Occidental Petroleum Corp. (OXY), the largest onshore crude producer in the continental U.S., said third-quarter profit fell 22 percent as a surge in output failed to make up for higher costs and declining natural gas prices.
Net income dropped to $1.38 billion, or $1.70 a share, from $1.77 billion, or $2.17, a year earlier, Los Angeles-based Occidental said today in a statement. Per-share profit was 7 cents more than the average of five analysts’ estimates compiled by Bloomberg. Sales fell 1 percent to $5.97 billion.
Chief Executive Officer Stephen I. Chazen said if the company’s stock price relative to peers doesn’t improve in the coming months, Occidental will begin to return more cash to shareholders “one way or another,” including possibly through buying back shares or boosting the company’s dividend.
Chazen, who took over as CEO in May of 2011, said he is focusing on reducing the cost of drilling programs in California and Texas in order to boost the company’s profitability and share price.
“If I don’t see real improvements in the return in the next couple quarters, the strategy will change,” he said. “The costs are how I intend to make the performance of the stock do better. The tool is bringing the costs under control and improving the profitability.”
Occidental rose 2.3 percent to $82.52 at the close in New York. The shares, which have 18 buy ratings and six holds from analysts, have fallen 12 percent this year. Exxon Mobil Corp. (XOM) has risen 6 percent and Chevron Corp. (CVX) has risen 3.6 percent.
Chazen plans to spend $5.5 billion this year developing new prospects in Texas, New Mexico and California. Production in the Permian basin in Texas and New Mexico grew 3 percent to the equivalent of 209,000 barrels a day compared with the second quarter. Output in California fell about 1 percent to the equivalent of 147,000 barrels a day, according to supplemental data posted on the company’s website.
Occidental’s California results have been “slightly disappointing” since the company announced in 2009 a discovery that could hold the equivalent of as much as 500 million barrels of crude, Matthew Portillo, an analyst at Tudor Pickering Holt & Co. in Houston, said in a telephone interview before earnings were released.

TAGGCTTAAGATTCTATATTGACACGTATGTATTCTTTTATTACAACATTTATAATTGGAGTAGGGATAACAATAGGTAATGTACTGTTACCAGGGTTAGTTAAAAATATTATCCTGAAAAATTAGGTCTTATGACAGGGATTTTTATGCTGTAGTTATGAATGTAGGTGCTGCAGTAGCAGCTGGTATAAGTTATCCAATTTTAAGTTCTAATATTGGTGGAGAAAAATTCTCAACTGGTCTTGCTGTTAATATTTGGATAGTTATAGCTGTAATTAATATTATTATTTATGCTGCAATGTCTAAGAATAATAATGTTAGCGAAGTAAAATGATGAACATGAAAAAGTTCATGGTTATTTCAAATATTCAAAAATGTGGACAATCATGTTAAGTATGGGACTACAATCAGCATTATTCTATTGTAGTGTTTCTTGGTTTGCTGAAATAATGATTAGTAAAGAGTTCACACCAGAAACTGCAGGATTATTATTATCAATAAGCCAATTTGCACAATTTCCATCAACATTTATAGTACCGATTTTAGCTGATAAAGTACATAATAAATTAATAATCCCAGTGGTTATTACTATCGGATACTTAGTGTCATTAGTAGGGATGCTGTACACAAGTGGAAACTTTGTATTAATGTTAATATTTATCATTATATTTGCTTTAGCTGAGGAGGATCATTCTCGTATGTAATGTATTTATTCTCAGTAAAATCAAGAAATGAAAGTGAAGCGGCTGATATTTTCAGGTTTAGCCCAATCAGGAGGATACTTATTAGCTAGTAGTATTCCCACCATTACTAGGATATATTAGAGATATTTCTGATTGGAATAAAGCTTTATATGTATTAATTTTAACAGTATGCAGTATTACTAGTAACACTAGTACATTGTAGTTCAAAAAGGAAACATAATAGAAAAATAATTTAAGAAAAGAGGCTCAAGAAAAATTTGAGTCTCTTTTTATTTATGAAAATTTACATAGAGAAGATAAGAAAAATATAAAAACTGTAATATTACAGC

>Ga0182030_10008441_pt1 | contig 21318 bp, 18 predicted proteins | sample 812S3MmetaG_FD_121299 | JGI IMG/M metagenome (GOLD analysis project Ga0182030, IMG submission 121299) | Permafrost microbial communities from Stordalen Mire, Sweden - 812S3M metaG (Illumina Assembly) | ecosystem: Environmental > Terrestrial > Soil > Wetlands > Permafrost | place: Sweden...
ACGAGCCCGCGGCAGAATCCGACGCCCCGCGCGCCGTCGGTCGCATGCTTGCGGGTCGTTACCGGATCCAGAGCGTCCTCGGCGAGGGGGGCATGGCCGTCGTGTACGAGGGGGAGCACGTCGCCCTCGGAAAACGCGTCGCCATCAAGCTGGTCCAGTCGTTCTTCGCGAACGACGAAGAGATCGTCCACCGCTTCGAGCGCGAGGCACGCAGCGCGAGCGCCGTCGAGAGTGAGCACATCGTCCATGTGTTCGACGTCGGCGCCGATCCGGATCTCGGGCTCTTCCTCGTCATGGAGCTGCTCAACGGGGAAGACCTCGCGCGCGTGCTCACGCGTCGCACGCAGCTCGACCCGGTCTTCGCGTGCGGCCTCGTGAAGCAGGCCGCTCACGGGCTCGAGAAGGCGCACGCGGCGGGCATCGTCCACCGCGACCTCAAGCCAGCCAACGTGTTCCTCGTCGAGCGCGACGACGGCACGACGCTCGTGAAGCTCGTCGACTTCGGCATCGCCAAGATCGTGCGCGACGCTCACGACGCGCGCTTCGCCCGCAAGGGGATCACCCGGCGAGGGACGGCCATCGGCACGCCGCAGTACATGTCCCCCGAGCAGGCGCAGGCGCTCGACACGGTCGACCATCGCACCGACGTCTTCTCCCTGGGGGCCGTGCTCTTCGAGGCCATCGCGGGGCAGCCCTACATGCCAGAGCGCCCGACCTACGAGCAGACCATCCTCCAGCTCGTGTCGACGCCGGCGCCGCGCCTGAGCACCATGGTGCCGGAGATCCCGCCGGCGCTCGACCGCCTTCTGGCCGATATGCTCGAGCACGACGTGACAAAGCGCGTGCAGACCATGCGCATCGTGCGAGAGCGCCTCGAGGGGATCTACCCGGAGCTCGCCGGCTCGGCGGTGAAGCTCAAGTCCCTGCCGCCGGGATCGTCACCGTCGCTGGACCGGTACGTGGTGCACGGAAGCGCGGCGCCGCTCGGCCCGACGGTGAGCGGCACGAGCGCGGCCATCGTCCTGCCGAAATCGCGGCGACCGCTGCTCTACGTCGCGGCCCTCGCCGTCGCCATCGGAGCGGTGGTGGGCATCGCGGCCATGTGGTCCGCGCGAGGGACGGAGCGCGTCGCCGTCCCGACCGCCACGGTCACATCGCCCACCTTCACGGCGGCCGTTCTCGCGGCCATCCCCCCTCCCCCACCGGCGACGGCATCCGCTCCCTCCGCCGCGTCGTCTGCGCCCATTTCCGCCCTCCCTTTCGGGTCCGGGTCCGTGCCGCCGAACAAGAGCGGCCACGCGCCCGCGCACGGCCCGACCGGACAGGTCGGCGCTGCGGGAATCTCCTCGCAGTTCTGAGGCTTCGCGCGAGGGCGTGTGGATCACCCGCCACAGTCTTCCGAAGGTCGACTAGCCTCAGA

“The growth in California and the unconventional resource opportunity has not yet borne fruit,” said Portillo, who rates Occidental a buy and doesn’t own shares.
Operating costs in California have doubled, and permitting in new fields is still slower than anticipated, he said. Occidental has reduced its rig count in the state from 30 earlier in the year to 20 and has begun to focus on conventional drilling rather than on shale, Chazen said.
“They can still take the costs down considerably,” he said.
Occidental’s U.S. production rose to the equivalent of 469,000 barrels a day, a record for the eighth consecutive quarter, and total production was 766,000 barrels a day, a 4 percent jump over the July-to-September period in 2011. Occidental was able to sell crude at a higher price. It sold gas, which accounted for 39 percent of production last year, for $2.48 a thousand cubic feet during the quarter, a 41 percent decline from a year earlier.
“Even though they beat expectations, you can see the effect that the decline in natural gas prices is having,” Gianna Bern, president of risk-management consultant Brookshire Advisory & Research, Inc. in Chicago, said in a telephone interview today. “Many natural gas producers are going to continue to put on the brakes.”
Natural gas prices averaged $2.893 per million British thermal units in New York during the quarter, down 29 percent from a year earlier. The futures have recovered after reaching a 10-year low on the New York Mercantile Exchange in April.
Brent crude, the global benchmark, fell 2.4 percent to $109.42 a barrel.
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